Behavior modification, nutrition information, and exercise in the treatment of overweight teenagers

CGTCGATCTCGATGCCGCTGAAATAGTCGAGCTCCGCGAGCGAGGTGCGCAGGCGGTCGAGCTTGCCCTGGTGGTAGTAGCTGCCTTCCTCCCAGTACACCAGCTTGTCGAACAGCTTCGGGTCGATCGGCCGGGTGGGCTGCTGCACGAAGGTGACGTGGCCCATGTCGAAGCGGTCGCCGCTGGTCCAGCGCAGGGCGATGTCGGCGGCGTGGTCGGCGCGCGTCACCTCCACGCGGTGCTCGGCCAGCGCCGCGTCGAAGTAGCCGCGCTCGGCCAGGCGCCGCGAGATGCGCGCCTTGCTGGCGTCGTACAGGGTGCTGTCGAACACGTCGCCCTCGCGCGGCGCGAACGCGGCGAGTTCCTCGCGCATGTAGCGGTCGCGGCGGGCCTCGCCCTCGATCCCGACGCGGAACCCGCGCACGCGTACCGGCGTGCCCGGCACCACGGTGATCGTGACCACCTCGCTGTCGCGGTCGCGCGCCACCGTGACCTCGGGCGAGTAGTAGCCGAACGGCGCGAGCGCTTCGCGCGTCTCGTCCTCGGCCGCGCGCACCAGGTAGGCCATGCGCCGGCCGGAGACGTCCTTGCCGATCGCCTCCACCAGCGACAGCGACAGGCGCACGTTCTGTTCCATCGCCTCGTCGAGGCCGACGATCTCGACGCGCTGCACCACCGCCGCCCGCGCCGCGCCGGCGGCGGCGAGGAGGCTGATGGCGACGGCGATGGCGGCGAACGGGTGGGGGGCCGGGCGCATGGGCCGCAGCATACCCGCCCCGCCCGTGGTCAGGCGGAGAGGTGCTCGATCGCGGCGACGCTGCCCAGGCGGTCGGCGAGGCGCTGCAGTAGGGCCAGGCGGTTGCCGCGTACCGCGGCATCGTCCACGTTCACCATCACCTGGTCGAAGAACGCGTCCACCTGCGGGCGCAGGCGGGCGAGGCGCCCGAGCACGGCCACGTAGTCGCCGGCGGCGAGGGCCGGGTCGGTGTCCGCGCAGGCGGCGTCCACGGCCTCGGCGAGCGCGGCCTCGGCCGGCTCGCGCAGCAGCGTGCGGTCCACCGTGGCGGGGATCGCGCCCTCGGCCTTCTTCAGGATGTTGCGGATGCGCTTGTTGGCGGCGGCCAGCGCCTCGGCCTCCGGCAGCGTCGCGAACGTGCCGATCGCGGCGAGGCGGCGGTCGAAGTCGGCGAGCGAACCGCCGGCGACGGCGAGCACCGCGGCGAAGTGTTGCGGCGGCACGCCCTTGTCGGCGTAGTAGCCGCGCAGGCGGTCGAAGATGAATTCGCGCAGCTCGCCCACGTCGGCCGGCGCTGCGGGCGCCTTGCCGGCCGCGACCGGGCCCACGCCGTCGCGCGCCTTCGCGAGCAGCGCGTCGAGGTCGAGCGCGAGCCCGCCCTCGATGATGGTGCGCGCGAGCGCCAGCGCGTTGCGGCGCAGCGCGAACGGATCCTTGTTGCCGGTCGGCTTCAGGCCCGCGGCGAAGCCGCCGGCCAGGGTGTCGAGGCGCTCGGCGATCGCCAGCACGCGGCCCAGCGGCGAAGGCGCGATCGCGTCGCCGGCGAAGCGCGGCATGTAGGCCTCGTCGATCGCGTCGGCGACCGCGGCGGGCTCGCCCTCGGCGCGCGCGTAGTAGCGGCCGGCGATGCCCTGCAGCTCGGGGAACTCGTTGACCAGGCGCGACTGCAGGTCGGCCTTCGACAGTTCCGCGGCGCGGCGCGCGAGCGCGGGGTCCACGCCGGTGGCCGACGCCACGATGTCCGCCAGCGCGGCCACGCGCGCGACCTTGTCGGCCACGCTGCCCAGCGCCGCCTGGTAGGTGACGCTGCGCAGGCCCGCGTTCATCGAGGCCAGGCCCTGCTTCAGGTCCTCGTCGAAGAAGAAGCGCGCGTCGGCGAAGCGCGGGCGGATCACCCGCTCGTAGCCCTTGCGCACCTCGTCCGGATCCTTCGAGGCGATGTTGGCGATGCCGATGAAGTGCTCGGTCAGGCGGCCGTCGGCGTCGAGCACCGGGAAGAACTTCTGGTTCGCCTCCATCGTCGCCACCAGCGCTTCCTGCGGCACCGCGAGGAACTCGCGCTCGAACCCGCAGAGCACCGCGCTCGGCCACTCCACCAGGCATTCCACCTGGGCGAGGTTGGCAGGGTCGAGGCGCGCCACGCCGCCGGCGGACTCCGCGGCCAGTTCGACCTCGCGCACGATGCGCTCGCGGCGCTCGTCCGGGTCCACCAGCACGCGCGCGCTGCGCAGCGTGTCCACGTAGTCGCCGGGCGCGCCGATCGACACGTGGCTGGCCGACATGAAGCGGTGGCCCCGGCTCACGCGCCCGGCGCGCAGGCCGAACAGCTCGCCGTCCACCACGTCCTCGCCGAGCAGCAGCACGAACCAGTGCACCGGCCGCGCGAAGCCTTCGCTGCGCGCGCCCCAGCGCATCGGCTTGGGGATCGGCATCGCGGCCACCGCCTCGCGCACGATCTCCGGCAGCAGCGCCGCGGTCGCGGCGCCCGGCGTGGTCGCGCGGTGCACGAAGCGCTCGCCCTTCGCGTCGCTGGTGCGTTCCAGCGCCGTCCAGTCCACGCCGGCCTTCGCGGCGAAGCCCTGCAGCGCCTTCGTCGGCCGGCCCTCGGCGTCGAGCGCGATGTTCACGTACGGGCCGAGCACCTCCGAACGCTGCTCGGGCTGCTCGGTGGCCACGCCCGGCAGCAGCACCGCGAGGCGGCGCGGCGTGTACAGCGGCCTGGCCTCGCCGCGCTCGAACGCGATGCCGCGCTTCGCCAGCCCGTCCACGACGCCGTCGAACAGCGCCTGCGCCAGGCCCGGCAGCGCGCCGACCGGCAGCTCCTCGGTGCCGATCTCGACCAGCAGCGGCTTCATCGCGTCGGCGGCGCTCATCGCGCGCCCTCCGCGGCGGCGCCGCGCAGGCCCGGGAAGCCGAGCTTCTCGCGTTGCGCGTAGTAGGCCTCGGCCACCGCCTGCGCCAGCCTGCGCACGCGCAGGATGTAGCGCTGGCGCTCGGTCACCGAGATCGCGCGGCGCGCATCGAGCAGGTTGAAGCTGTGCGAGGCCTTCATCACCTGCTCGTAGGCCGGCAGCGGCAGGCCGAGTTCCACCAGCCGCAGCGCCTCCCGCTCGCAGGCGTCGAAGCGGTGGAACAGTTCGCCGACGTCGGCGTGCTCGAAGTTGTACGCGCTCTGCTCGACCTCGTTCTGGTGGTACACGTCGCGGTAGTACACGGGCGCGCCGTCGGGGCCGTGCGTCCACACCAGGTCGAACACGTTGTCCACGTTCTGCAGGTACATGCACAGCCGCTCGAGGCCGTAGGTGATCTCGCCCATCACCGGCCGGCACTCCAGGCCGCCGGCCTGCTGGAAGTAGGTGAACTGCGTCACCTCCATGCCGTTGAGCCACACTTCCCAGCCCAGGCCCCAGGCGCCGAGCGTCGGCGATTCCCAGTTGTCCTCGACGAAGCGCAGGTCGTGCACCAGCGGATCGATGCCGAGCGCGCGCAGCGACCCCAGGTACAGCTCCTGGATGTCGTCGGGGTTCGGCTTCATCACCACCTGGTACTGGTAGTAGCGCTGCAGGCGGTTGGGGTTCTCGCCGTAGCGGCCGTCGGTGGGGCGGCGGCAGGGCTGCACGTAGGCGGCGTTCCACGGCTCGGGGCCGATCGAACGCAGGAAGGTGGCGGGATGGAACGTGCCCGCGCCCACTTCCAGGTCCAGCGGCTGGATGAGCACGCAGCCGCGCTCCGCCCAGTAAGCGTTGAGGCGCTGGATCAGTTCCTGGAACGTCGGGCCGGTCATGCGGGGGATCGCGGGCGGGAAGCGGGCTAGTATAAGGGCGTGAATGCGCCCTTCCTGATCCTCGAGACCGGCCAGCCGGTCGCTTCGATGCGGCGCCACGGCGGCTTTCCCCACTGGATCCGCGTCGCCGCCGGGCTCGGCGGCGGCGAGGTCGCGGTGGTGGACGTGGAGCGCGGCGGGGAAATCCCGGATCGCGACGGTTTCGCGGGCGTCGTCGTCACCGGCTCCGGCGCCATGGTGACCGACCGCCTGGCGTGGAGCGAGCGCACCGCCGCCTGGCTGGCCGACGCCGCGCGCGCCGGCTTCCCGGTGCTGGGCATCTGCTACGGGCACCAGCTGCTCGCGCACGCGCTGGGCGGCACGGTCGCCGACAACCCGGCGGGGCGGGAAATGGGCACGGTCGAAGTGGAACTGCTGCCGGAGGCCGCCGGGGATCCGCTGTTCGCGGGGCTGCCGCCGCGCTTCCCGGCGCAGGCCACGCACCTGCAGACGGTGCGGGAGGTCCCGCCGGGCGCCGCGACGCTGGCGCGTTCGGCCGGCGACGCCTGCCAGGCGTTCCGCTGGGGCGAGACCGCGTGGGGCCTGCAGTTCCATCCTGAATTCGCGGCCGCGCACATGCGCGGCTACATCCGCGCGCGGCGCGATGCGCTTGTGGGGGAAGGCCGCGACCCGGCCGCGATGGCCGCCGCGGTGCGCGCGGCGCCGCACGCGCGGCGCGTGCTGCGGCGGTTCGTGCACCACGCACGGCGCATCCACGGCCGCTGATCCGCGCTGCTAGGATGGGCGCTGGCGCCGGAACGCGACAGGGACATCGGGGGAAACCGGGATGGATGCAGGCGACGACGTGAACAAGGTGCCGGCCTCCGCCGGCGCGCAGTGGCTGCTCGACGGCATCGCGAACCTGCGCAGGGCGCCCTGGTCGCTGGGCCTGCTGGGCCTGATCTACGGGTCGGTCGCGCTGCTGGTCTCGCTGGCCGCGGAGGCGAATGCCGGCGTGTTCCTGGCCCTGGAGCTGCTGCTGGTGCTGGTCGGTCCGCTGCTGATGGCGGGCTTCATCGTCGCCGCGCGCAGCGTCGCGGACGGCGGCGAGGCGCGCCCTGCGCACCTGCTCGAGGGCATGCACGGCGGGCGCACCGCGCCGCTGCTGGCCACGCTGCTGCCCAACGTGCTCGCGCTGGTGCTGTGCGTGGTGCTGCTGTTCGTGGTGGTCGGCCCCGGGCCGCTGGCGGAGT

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Exercise as a factor in weight loss was studied in two weight control programs. Program One (Experimental) incorporated behavior modification techniques, nutrition information discussions and exercise. Program Two (Control) incorporated behavior modification techniques and nutrition information discussions. The purposes of this study were to compare the effects of each program with overweight teenagers and to help these students become nutritionally educated, behaviorally self-controlled and exercise oriented. The volunteers at the end of this study consisted of fifteen students, three males, twelve females, and two faculty members, one male and one female. Both programs met for 12 weeks which included two 50 minute individual assessment meetings and ten 50 minute group session meetings with the nutritionist and other students. Assessments included weight changes and eating and exercise habit changes. These were measured at the beginning and end of treatment. The results indicate a mean weight loss of -2.6 pounds in the experimental group and -3.6 pounds in the control group. Spearman's Rank Order Correlation performed on eating and exercise habits before and after treatment indicates these behaviors did not change significantly due to treatment. Although the results do not show a dramatic breakthrough for treatment of obesity in teenagers most students stated that they learned the proper way to lose weight is by following a nutritious diet and exercising.